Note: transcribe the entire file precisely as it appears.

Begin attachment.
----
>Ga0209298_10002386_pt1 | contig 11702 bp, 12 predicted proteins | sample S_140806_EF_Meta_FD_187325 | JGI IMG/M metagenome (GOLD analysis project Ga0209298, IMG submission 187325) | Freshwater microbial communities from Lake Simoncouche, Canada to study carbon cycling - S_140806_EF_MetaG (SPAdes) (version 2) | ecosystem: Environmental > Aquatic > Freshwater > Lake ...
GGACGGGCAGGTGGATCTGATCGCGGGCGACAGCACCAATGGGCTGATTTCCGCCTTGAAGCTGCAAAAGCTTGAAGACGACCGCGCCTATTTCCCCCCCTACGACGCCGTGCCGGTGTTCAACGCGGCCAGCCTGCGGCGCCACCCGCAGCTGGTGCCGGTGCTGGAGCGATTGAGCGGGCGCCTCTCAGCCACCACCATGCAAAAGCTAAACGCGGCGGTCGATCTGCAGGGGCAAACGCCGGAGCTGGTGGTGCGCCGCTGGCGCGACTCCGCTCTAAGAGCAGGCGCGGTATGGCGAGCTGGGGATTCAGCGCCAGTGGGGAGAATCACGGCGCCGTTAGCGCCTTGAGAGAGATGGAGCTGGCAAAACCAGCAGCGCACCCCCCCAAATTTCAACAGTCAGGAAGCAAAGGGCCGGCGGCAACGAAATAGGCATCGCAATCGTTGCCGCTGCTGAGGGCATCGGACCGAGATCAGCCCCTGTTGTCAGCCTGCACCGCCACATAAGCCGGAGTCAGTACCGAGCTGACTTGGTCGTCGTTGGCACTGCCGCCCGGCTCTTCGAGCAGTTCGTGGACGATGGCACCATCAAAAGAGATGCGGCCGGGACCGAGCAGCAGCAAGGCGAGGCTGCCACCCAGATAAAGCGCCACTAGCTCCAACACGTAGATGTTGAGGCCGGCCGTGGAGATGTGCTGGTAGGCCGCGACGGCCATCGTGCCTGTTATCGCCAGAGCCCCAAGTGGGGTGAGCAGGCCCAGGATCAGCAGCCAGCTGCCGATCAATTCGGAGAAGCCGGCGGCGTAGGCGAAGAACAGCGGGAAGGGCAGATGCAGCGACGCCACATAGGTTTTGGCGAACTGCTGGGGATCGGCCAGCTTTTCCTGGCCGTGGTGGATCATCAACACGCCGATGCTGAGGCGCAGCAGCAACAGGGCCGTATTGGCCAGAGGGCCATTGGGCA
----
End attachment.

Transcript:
>Ga0209298_10002386_pt1 | contig 11702 bp, 12 predicted proteins | sample S_140806_EF_Meta_FD_187325 | JGI IMG/M metagenome (GOLD analysis project Ga0209298, IMG submission 187325) | Freshwater microbial communities from Lake Simoncouche, Canada to study carbon cycling - S_140806_EF_MetaG (SPAdes) (version 2) | ecosystem: Environmental > Aquatic > Freshwater > Lake ...
GGACGGGCAGGTGGATCTGATCGCGGGCGACAGCACCAATGGGCTGATTTCCGCCTTGAAGCTGCAAAAGCTTGAAGACGACCGCGCCTATTTCCCCCCCTACGACGCCGTGCCGGTGTTCAACGCGGCCAGCCTGCGGCGCCACCCGCAGCTGGTGCCGGTGCTGGAGCGATTGAGCGGGCGCCTCTCAGCCACCACCATGCAAAAGCTAAACGCGGCGGTCGATCTGCAGGGGCAAACGCCGGAGCTGGTGGTGCGCCGCTGGCGCGACTCCGCTCTAAGAGCAGGCGCGGTATGGCGAGCTGGGGATTCAGCGCCAGTGGGGAGAATCACGGCGCCGTTAGCGCCTTGAGAGAGATGGAGCTGGCAAAACCAGCAGCGCACCCCCCCAAATTTCAACAGTCAGGAAGCAAAGGGCCGGCGGCAACGAAATAGGCATCGCAATCGTTGCCGCTGCTGAGGGCATCGGACCGAGATCAGCCCCTGTTGTCAGCCTGCACCGCCACATAAGCCGGAGTCAGTACCGAGCTGACTTGGTCGTCGTTGGCACTGCCGCCCGGCTCTTCGAGCAGTTCGTGGACGATGGCACCATCAAAAGAGATGCGGCCGGGACCGAGCAGCAGCAAGGCGAGGCTGCCACCCAGATAAAGCGCCACTAGCTCCAACACGTAGATGTTGAGGCCGGCCGTGGAGATGTGCTGGTAGGCCGCGACGGCCATCGTGCCTGTTATCGCCAGAGCCCCAAGTGGGGTGAGCAGGCCCAGGATCAGCAGCCAGCTGCCGATCAATTCGGAGAAGCCGGCGGCGTAGGCGAAGAACAGCGGGAAGGGCAGATGCAGCGACGCCACATAGGTTTTGGCGAACTGCTGGGGATCGGCCAGCTTTTCCTGGCCGTGGTGGATCATCAACACGCCGATGCTGAGGCGCAGCAGCAACAGGGCCGTATTGGCCAGAGGGCCATTGGGCA